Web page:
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Perspectives Blog

Knocking Down Barriers, One by One

April 29, 2024
Katrina Jones
Katrina Jones

Vice President of Housing Equity Strategy & Impact

Solving for decades of persistent obstacles in housing and mortgage access and making the housing system more fair and sustainable for all consumers, especially historically underserved consumers and communities, can seem like an impossible task.

But like all big problems, progress can happen when we work together, break it down into its component parts, and address root causes to obstacles.

That is one of the biggest lessons we've learned at Fannie Mae from our evolving Equitable Housing Finance Plan, now in its third year, and updated this week for 2024. For all its influence at the heart of the housing market, Fannie Mae alone can't fix U.S. long-standing housing disparities that often fall along historically underserved community or consumer lines. But what Fannie Mae can do – and what it has done – is bring attention to the individual obstacles that prevent historically underserved consumers from attaining sustainable, affordable homeownership or rental housing, and then begin reducing or removing those obstacles. One by one.

At Fannie Mae, we chose to focus on four obstacles that disproportionately affect historically underserved consumers on their housing journey:

  • Limited credit history
  • Burdensome up-front housing costs
  • Lack of financial resilience
  • Lack of property resilience

All consumers may face various barriers at some point on their housing journey and we chose these four obstacles for a simple reason: Fannie Mae, through its ability to set standards, manage credit risk, and provide liquidity for the mortgage system, can have the greatest impact on these obstacles. This is the essence of Fannie Mae's Equitable Housing Finance Plan, where all consumers have benefited from our actions that address these barriers.

Since the Plan was launched in 2022, Fannie Mae has touched hundreds of thousands of consumers in their housing journey. We've built programs, services, and processes (and replaced old ones). We have empowered consumers to improve their ability to buy, rent, and keep a home. We have researched and tested innovative ways to lower up-front housing costs, launched solutions that addressed insufficient credit or the lack of access to credit, and improved housing stability through both financial and property resilience solutions. We have worked with lenders, industry partners and community stakeholders throughout the housing ecosystem and collaborated on innovations that aim to make our industry more responsive to the needs of an increasingly diverse country.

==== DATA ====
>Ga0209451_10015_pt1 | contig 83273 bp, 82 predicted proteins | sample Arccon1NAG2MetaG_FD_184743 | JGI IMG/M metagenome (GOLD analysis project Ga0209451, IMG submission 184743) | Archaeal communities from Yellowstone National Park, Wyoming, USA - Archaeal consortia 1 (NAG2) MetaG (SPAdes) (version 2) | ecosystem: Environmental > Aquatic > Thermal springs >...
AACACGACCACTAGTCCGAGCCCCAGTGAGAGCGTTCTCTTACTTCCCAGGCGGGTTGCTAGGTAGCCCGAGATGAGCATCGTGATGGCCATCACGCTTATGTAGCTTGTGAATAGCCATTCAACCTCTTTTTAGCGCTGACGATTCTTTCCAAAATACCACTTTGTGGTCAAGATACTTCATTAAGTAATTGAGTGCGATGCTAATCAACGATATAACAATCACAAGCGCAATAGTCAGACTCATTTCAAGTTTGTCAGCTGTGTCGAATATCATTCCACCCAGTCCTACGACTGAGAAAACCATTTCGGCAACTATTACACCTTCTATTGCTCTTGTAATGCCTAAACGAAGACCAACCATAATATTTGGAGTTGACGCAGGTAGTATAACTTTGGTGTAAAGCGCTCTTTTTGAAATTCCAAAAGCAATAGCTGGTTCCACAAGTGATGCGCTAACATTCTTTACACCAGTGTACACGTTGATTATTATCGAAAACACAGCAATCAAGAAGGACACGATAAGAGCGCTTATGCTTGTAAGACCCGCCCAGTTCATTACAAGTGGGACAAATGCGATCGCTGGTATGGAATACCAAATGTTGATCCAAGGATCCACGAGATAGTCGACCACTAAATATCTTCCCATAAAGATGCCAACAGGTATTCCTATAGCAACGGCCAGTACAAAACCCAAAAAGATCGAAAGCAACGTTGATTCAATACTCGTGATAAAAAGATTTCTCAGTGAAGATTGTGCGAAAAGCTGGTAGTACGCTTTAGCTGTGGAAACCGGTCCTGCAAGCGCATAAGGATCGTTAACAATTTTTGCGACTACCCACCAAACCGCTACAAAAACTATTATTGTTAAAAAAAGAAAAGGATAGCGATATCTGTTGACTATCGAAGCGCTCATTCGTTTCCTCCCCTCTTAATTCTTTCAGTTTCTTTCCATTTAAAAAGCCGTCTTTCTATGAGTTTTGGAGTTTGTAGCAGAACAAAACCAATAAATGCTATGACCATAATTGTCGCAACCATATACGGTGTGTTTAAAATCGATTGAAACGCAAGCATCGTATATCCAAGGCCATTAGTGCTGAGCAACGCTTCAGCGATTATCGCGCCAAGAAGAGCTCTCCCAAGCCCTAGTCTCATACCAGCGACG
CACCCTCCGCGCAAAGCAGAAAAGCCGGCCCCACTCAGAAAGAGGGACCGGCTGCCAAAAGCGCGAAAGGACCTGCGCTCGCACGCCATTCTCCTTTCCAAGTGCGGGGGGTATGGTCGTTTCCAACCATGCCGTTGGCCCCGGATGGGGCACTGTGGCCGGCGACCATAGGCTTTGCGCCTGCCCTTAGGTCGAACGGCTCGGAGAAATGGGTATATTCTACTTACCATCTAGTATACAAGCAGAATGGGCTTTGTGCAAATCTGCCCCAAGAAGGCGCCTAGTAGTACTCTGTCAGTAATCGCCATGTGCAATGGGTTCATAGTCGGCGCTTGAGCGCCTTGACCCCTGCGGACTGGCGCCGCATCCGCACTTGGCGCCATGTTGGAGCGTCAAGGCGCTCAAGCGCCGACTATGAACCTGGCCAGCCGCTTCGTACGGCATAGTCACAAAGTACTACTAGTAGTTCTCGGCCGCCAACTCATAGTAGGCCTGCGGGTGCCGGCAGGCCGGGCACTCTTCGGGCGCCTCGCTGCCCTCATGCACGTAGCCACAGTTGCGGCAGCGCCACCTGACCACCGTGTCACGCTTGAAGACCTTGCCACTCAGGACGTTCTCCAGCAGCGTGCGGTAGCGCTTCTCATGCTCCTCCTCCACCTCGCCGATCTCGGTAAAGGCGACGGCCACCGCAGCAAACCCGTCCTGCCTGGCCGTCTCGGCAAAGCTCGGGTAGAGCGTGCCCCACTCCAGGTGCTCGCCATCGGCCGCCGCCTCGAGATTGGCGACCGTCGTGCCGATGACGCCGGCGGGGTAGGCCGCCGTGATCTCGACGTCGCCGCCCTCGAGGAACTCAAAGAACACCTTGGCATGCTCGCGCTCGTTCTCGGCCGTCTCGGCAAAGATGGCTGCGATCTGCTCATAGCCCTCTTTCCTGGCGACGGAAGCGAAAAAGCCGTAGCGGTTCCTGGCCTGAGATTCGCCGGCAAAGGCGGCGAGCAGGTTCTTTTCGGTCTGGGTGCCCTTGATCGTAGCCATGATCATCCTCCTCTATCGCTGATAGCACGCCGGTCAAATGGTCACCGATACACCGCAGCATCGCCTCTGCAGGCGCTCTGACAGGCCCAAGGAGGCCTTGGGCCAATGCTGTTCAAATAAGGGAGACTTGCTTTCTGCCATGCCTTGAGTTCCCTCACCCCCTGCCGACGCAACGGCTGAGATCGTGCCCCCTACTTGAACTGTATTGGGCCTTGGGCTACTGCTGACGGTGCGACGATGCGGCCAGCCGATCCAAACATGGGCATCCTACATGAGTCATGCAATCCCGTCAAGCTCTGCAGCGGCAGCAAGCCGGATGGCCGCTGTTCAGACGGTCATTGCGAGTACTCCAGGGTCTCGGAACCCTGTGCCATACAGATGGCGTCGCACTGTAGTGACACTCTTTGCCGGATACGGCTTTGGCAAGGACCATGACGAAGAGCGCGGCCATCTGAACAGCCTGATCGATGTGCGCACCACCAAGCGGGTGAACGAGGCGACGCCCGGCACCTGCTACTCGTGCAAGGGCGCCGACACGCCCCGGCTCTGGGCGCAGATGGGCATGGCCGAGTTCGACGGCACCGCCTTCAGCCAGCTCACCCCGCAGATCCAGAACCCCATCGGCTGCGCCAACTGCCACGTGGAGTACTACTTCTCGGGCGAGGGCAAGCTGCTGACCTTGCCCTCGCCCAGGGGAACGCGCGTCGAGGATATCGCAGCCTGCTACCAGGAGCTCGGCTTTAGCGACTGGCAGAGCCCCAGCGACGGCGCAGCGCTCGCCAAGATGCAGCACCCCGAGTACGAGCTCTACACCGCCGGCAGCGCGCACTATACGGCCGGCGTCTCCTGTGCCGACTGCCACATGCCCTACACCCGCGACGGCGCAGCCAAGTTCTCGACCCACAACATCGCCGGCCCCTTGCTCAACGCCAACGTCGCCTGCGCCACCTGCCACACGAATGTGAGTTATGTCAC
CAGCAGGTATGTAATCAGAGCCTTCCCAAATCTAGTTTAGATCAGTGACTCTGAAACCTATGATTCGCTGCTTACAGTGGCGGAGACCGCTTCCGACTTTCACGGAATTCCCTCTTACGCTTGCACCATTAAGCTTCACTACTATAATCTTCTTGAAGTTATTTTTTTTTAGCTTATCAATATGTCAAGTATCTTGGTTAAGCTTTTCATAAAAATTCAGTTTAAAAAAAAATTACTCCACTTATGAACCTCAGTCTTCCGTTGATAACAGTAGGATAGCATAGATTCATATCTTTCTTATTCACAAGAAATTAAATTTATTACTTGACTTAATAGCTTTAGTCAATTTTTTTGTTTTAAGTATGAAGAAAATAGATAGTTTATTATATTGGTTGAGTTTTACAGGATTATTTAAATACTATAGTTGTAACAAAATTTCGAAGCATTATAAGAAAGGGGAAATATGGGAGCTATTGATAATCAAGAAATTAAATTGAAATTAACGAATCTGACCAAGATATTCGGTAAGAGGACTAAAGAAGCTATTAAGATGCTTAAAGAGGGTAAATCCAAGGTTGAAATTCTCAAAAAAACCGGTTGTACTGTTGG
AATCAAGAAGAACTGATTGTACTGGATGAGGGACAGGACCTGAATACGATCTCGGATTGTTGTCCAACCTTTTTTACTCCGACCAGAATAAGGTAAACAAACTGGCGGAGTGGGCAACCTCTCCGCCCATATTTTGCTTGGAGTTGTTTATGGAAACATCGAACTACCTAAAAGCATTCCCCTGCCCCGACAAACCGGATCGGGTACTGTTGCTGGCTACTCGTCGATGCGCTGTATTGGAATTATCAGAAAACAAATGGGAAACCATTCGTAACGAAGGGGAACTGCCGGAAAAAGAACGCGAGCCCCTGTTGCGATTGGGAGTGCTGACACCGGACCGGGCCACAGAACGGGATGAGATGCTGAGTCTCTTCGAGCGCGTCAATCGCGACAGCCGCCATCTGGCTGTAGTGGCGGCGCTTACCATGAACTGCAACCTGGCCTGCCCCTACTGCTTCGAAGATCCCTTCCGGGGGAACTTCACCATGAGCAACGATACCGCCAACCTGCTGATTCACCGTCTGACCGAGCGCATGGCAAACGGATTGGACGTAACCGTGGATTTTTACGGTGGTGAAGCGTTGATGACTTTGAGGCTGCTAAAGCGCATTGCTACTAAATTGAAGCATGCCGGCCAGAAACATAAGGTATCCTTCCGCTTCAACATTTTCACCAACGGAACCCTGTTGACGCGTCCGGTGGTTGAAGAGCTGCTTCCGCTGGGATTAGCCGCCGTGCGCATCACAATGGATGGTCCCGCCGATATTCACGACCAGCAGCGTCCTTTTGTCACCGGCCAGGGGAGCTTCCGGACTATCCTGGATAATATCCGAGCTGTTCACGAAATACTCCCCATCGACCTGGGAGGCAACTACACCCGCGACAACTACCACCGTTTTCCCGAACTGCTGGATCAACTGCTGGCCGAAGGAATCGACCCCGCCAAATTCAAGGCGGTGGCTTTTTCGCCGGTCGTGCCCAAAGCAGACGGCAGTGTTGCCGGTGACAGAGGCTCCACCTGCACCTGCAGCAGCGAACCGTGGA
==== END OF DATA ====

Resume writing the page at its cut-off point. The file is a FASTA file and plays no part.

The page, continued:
In short, we have helped erect an infrastructure upon which a fundamentally fairer, more open, and more inclusive housing finance system is taking shape. And we intend to keep at it.

While the first two years of the Plan marked a period of researching, testing, and learning, in the third year our focus is on expanding and scaling as many of our innovations as possible. We want more consumers, in more communities, to have access to down payment and closing cost assistance to help buy a first home. We want more mortgage lenders to use our innovative, underwriting technology to help creditworthy borrowers sustainably qualify for a 30-year mortgage. We want more consumers to save money through our valuation alternatives and other efforts that aim to reduce closing costs – closing costs that are a disproportionately high barrier to first-time homeownership for historically underserved and low-wealth consumers.

This is only the first act for the Equitable Housing Finance Plan, and we welcome your feedback on how we're doing so far. And, we are already beginning work to craft our next three-year plan, to cover the years 2025 to 2027. Indeed, the work to make the housing system more fair and sustainable, whether you are a renter or a homeowner, is a multi-year effort that is embodied in Fannie Mae's mission and aligned to our long-term business strategy, one that will involve continued engagement with our industry partners and community stakeholders for many years to come. Our commitment to make the housing system work better for all is not without its challenges, but we can tackle them, one by one, and build a better housing finance system for future generations.